Statements of Truth Update

As part of the regular updates made to the Civil Procedure Rules 1999 (CPR), there was recently a significant change made to the wording used for statements of truth. This month we will look at why statements of truth are important and explain what has changed. 

Why are statements of truth important? 

Statements of truth are used in virtually all statements of case. If you have studied ILSPA’s Legal Secretaries Diploma, you will remember that a statement of case includes any document that makes up part of the “story” of your case. So if you are making a claim, the claim form you submit must include a signed statement of truth. If you are defending a claim, then your defence must be verified by a signed statement. Virtually every document submitted to court that helps support your version of events (e.g. witness statements, schedules and disclosure lists) relies on the use of a statement to assure the court that the details are true.   

District Judge Neil Hickman was certainly a fan of the statement of truth and went as far as suggesting that it was probably the most significant innovation in the CPR.  The fact that the statement is simple and straightforward may be one reason why DJ Hickman thought they were so important. It may also be because statements of truth stopped the practice of cases being put forward where parties did not believe in the truthfulness of their case. It was a common practice before the statement was introduced for a lawyer to deliberately keep all options open for as long as possible. In a defence, for example, the lawyer could plead contradictory claims or claims which were unsupported by any evidence or were merely speculation or invention.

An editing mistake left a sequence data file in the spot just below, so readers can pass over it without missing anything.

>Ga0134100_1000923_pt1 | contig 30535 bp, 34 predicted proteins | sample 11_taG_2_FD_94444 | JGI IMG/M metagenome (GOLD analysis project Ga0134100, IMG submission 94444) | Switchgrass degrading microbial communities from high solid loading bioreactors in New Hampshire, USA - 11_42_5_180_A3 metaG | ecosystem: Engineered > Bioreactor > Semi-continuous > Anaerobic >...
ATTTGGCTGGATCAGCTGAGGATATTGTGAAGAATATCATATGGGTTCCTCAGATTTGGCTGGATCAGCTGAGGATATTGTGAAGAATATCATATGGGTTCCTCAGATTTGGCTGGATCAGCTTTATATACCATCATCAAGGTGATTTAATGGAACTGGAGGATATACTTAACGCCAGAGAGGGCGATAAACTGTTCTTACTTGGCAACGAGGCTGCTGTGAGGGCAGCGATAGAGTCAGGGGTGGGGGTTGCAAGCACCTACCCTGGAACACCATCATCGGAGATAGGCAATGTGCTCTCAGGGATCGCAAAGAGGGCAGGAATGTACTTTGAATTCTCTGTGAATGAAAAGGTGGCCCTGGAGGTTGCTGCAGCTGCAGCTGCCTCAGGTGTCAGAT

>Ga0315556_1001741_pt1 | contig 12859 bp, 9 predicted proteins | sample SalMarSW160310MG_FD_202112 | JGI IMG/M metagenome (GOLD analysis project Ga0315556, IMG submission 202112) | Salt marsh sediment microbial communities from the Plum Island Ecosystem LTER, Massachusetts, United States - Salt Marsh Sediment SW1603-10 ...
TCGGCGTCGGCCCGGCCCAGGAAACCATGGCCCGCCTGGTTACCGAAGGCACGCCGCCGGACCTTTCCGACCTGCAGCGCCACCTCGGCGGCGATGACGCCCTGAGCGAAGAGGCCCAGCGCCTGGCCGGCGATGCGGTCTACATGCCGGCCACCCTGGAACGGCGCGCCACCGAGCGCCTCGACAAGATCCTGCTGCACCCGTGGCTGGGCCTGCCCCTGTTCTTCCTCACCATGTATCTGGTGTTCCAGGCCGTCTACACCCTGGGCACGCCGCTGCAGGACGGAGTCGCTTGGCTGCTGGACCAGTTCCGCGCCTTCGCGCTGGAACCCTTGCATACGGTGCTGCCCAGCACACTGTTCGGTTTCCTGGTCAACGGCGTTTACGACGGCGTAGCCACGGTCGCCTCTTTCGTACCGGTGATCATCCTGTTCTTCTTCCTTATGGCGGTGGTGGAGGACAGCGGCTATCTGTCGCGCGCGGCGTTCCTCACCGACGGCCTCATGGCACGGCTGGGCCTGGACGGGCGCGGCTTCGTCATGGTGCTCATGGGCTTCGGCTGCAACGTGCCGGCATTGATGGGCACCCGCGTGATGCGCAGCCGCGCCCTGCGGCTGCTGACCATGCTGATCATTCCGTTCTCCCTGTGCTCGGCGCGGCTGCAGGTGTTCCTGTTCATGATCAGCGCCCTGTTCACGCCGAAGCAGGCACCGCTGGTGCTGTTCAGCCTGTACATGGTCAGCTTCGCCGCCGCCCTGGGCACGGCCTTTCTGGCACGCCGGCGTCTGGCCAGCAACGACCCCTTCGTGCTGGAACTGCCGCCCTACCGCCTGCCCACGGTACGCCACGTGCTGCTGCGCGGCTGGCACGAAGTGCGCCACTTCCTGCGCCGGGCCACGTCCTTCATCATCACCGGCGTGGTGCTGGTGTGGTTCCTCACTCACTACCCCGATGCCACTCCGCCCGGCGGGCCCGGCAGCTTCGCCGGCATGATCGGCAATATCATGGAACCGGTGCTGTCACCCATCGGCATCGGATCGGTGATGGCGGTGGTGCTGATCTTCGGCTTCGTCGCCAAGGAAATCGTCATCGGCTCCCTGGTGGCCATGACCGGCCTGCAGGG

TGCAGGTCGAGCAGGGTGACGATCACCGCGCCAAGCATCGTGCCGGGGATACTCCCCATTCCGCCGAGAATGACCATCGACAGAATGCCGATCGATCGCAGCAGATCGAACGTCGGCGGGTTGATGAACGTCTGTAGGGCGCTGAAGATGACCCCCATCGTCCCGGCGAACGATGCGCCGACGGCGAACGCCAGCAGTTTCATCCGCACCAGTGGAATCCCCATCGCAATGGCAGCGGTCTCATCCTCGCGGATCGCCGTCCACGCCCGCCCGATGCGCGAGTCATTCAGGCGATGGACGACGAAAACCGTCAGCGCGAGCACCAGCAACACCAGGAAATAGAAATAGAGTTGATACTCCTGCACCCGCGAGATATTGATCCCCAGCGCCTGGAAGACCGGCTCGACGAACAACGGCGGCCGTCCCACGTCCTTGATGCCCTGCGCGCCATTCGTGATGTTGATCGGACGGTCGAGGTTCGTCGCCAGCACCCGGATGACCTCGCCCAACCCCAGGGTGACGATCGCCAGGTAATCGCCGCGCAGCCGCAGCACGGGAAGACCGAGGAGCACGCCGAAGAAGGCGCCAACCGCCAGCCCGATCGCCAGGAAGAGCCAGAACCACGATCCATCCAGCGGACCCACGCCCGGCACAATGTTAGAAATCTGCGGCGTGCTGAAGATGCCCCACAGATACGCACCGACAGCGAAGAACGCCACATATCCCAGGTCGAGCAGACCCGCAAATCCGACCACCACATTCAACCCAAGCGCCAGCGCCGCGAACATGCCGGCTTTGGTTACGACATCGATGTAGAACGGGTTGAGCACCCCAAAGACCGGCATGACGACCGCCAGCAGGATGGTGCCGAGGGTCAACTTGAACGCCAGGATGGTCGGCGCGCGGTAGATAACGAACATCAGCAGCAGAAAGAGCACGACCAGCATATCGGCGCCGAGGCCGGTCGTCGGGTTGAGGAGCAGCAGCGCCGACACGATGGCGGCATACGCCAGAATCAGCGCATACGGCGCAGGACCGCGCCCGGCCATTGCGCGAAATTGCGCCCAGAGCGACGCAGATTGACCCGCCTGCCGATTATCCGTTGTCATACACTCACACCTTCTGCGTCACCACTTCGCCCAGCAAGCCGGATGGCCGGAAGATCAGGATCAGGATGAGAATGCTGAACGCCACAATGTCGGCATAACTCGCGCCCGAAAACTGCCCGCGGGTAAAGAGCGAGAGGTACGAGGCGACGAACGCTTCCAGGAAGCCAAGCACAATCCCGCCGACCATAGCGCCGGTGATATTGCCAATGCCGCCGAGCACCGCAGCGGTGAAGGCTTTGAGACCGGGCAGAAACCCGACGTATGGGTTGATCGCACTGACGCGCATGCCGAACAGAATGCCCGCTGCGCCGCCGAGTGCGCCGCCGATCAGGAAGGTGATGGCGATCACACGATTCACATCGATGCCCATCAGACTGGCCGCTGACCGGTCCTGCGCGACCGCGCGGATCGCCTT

What has changed 

It is no longer sufficient for a person to simply confirm that the facts are true. The new wording for a statement of truth now explicitly highlights what will happen if a false statement is made. With statements of case, the following wording must be used: 

“[I believe] [The claimant believes] that the facts stated in this [name of document being verified] are true. I understand that proceedings for contempt of court may be brought against anyone who makes, or causes to be made, a false statement in a document verified by a statement of truth without an honest belief in its truth.” 

The new additional wording, highlighted in bold, is intended to warn about the consequences of making a false statement.

If a witness statement is being verified, the same set of words is to be used but there is an additional requirement to how the witness statement was prepared, e.g. whether it was face-to-face, over the telephone and/or through an interpreter. It is also a requirement that the statement of truth is dated with the date on which it was signed and it must be in the witness's own language (with an interpretation attached). There are additional requirements where the witness cannot read English.

Why the change? 

Over the years, many judges have become increasingly concerned at a casual attitude that was sometimes shown towards the importance of statements of truth.  

A false statement of truth would potentially amount to deliberately misleading the court, with serious consequences for the solicitor. As for the client, the consequences of making a false statement include being in contempt of court, which could result in a fine and/or imprisonment up to a maximum of two years.  

It is perhaps not surprising that some practitioners fell into bad habits with the wording used for statements of truth being unchanged for 20 years. Now that the consequences are spelt out on the statement itself, this may focus both solicitors’ and clients’ minds on the risks. The amended wording applies to all statements made after the 6th April 2020.